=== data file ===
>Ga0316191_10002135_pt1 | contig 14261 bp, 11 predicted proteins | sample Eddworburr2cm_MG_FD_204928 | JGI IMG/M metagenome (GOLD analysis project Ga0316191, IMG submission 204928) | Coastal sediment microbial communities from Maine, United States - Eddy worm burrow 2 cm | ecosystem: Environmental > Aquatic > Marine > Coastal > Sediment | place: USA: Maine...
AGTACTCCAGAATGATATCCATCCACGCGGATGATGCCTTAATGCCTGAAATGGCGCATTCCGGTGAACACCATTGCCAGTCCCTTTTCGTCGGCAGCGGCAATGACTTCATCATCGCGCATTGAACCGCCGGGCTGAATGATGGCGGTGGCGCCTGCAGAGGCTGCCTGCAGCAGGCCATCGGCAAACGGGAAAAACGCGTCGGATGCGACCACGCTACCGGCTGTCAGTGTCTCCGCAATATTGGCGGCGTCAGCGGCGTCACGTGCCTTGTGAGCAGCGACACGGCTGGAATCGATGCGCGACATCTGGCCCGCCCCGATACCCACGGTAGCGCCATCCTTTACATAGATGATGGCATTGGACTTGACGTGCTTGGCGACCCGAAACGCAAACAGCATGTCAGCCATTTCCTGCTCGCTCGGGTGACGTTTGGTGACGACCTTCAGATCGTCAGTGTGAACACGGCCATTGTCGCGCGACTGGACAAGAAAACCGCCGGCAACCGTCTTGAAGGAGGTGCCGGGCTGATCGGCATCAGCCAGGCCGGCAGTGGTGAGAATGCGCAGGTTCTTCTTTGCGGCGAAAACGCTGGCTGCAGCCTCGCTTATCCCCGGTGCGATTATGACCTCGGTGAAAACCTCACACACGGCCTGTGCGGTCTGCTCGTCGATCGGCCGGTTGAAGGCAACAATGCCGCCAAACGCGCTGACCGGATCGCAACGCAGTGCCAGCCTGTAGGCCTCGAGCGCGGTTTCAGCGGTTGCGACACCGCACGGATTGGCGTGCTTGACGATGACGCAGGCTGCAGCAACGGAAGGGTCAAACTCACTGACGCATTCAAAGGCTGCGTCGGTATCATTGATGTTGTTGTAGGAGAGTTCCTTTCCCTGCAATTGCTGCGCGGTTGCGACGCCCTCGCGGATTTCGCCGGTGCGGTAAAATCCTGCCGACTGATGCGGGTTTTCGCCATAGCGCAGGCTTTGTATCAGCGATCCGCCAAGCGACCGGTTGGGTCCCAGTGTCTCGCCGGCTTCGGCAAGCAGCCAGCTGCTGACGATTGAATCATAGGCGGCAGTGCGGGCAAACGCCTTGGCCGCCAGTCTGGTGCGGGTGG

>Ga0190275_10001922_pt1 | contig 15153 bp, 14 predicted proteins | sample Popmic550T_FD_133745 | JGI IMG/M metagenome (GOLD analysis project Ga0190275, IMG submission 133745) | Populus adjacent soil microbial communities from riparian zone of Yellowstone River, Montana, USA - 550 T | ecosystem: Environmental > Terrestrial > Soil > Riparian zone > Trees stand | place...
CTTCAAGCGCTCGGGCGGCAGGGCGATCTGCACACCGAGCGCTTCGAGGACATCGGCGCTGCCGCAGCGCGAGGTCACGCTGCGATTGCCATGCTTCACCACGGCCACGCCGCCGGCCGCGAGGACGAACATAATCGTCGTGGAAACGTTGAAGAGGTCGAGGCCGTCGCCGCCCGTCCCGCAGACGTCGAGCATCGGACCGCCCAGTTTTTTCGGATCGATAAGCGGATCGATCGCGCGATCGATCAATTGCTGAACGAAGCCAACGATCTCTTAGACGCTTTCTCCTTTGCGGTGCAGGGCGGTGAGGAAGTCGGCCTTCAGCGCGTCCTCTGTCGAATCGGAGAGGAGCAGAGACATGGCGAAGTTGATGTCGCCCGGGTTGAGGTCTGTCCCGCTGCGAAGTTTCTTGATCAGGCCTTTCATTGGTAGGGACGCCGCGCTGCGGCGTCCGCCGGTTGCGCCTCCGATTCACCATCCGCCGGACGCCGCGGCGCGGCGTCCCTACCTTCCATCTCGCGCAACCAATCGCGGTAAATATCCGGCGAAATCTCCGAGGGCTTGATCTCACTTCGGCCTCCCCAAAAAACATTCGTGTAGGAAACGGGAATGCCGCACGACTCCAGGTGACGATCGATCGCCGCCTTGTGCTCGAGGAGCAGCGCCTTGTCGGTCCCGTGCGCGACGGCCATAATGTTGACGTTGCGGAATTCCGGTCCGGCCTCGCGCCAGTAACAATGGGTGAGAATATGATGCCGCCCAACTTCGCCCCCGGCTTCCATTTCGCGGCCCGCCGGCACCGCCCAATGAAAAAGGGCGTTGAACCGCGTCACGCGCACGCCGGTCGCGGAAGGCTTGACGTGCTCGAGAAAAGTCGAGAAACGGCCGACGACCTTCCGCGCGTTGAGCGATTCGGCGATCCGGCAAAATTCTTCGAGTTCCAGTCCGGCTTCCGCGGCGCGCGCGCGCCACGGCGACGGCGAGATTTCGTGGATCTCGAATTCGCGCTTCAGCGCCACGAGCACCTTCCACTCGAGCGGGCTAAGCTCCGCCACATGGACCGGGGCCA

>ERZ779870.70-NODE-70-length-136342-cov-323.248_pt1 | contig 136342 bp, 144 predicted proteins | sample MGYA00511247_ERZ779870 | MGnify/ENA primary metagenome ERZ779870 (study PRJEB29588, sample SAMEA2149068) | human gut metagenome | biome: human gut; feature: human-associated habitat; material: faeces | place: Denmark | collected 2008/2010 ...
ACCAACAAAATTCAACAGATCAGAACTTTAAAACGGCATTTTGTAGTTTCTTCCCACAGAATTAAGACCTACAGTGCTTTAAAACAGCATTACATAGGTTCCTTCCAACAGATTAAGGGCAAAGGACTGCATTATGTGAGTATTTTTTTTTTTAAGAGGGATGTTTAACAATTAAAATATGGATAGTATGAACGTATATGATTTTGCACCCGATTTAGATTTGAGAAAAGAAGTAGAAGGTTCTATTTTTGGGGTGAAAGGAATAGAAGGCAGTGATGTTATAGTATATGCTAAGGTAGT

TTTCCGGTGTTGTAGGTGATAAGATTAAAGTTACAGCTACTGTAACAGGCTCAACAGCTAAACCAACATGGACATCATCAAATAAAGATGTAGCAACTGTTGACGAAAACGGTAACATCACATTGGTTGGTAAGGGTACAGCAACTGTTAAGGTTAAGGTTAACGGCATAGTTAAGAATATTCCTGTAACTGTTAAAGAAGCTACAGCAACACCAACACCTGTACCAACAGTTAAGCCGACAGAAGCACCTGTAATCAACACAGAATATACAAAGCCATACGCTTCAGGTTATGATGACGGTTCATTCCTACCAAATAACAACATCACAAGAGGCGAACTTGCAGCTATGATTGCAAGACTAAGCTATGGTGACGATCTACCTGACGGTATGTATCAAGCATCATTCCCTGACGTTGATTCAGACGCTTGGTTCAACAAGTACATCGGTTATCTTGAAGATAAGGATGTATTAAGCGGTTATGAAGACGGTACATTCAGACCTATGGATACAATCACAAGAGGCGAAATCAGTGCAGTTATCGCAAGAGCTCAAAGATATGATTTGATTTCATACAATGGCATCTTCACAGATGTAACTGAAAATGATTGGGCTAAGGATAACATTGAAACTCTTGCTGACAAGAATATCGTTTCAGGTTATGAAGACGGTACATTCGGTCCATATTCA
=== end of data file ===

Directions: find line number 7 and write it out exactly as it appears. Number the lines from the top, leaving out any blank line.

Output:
TTTCCGGTGTTGTAGGTGATAAGATTAAAGTTACAGCTACTGTAACAGGCTCAACAGCTAAACCAACATGGACATCATCAAATAAAGATGTAGCAACTGTTGACGAAAACGGTAACATCACATTGGTTGGTAAGGGTACAGCAACTGTTAAGGTTAAGGTTAACGGCATAGTTAAGAATATTCCTGTAACTGTTAAAGAAGCTACAGCAACACCAACACCTGTACCAACAGTTAAGCCGACAGAAGCACCTGTAATCAACACAGAATATACAAAGCCATACGCTTCAGGTTATGATGACGGTTCATTCCTACCAAATAACAACATCACAAGAGGCGAACTTGCAGCTATGATTGCAAGACTAAGCTATGGTGACGATCTACCTGACGGTATGTATCAAGCATCATTCCCTGACGTTGATTCAGACGCTTGGTTCAACAAGTACATCGGTTATCTTGAAGATAAGGATGTATTAAGCGGTTATGAAGACGGTACATTCAGACCTATGGATACAATCACAAGAGGCGAAATCAGTGCAGTTATCGCAAGAGCTCAAAGATATGATTTGATTTCATACAATGGCATCTTCACAGATGTAACTGAAAATGATTGGGCTAAGGATAACATTGAAACTCTTGCTGACAAGAATATCGTTTCAGGTTATGAAGACGGTACATTCGGTCCATATTCA